(3) When you feel like quitting, examine your biological family relationships. Again, fostering brings a disruption to the daily routine. Foster children, even in the best of situations, require your attention and care. And as you tend to them, your family might pay the price. Remember, while these foster children are precious to God, and your calling to foster is important if you are called, your family is priority. There may come a point in a placement that you simply can’t continue for the sake of your own family. This does not mean you are not called to foster care. It means not now. You cannot reasonably or possibly be a primary caregiver for everyone. Yes, you must remember that another relocation will bring another separation, another “trauma”  for the foster child, but you must also remember the opportunity you have at that moment to teach and to model the importance of family. If there is going to be a relocation, talk with the children about why… It is because you love them that they are going to a new home. It is because you love your own children and family and they need you now. It is not because of them (foster children) that they are relocating.

Having examined your calling, your spiritual life, and your family situation, when you feel like quitting…

(1) Remember that you are not alone! Many are on the same journey of foster care. You will need them, especially when you feel like quitting. Build relationships with them… you will find that you can laugh with them and cry with them. All of you will encounter difficult days. Remember one another.

(2) Remember those you meet along the way that are involved in foster care. It is likely that you got into this based upon the recommendation of someone else who is already involved. You can draw upon them and their experiences as well.

(3) Remember you organizations team. You might feel that you are admitting failure if you call your worker with difficulties – or worse, that they will think you are a failure. Nothing is further from the truth. Your organization is there for you – especially in the trying times because they know trying times are normal. Use them – that is what they exist for – for you in times of difficulty.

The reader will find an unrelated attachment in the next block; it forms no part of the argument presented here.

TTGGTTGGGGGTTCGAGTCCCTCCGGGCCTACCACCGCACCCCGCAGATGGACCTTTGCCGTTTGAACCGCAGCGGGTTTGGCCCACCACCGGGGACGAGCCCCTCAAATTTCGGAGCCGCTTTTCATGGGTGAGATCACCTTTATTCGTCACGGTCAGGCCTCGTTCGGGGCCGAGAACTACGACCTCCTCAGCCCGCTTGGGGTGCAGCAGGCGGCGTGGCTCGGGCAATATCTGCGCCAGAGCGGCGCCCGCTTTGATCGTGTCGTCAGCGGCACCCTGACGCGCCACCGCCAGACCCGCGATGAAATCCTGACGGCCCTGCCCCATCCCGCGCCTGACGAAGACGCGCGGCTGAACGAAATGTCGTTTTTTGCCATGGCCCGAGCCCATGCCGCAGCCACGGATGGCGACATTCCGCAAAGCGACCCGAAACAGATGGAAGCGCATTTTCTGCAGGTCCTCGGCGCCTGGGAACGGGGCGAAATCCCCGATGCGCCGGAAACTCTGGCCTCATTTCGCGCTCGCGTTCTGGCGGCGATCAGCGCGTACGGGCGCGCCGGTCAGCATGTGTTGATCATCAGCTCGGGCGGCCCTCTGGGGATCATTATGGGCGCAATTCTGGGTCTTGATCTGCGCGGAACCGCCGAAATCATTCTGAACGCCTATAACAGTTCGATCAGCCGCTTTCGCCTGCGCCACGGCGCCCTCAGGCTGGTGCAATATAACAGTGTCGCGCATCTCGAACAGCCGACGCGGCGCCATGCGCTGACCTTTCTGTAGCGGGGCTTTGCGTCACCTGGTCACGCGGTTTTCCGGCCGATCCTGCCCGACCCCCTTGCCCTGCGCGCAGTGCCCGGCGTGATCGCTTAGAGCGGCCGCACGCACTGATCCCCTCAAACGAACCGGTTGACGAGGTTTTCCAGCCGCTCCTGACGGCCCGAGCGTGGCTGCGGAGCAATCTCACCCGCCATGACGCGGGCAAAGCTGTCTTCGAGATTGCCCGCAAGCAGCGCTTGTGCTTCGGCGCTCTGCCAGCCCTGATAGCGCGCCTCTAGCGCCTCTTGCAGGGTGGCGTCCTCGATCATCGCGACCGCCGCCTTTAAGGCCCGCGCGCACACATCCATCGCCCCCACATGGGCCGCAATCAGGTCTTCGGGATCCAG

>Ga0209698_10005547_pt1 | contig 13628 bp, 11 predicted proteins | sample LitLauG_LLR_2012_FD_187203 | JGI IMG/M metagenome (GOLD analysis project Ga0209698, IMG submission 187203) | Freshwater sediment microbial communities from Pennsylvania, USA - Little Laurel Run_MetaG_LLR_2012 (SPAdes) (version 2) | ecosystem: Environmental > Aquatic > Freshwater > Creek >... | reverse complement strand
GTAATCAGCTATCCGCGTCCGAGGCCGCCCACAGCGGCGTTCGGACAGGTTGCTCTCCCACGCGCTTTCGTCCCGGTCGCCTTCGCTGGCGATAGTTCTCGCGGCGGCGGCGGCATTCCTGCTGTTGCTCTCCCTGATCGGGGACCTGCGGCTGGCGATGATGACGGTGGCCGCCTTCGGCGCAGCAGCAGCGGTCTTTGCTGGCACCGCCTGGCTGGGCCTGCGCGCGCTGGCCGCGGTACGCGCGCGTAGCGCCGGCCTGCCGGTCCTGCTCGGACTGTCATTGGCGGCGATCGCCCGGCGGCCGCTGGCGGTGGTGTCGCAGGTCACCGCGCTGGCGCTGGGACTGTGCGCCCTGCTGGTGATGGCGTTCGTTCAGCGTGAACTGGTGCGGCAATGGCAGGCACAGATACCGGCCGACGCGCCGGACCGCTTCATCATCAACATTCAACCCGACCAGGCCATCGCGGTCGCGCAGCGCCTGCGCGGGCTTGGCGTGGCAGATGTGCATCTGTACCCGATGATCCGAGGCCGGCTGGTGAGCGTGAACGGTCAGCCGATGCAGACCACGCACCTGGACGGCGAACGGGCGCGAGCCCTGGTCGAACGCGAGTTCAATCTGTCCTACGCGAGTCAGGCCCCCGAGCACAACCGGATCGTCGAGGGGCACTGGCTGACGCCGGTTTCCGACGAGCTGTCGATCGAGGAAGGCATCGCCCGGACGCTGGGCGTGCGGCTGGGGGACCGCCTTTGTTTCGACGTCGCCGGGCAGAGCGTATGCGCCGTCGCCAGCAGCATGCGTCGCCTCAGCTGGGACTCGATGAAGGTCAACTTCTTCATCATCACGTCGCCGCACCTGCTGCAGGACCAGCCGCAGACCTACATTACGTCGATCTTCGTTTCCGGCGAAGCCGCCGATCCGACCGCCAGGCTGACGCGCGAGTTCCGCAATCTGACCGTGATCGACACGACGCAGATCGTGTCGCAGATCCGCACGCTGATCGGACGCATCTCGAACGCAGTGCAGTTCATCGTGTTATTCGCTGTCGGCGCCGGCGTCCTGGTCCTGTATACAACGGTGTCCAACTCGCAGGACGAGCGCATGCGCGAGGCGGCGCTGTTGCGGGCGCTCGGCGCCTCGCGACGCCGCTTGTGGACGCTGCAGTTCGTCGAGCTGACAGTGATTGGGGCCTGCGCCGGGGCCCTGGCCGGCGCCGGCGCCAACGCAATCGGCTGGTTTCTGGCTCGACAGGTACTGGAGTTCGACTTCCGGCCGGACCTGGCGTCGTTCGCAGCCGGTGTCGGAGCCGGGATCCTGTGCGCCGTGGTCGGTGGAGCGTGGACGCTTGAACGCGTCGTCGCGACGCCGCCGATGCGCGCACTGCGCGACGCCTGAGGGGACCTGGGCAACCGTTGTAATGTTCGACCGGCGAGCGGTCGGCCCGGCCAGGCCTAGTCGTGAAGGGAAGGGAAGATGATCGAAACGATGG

(4) Remember respite care. I repeat – remember respite care. I cannot stress this enough, so I will say it once more – REMEMBER RESPITE CARE! If you feel like quitting, it could be you just need a break. A couple of days or even a week can go a long way in refreshing you – body and soul. Respite care exists for time such as these! You need not feel a failure because you need a break. As mentioned earlier, foster care will bring a lifestyle adjustment. Respite care can help the adjustment from being totally disruptive. Our family has been committed to mission trips each year and we continue to go. We still take family vacations apart from the foster children.  You might need to celebrate the holidays with family apart from foster children. This is what respite is for – so please use it. And while I am on the subject – be a promoter of the need for respite care. Encourage others to consider giving of their time in this needed ministry.

So, when you get discouraged (and you will), when you feel like quitting (and you will), then consider these things. But foremost, be encouraged by these words from Hebrews which speak to your race in foster care:

Hebrews 12:1-2 – [1] Therefore, since we are surrounded by so great a cloud of witnesses, let us also lay aside every weight, and sin which clings so closely, and let us run with endurance the race that is set before us, [2] looking to Jesus, the founder and perfecter of our faith, who for the joy that was set before him endured the cross, despising the shame, and is seated at the right hand of the throne of God. [3] Consider him who endured from sinners such hostility against himself, so that you may not grow weary or fainthearted.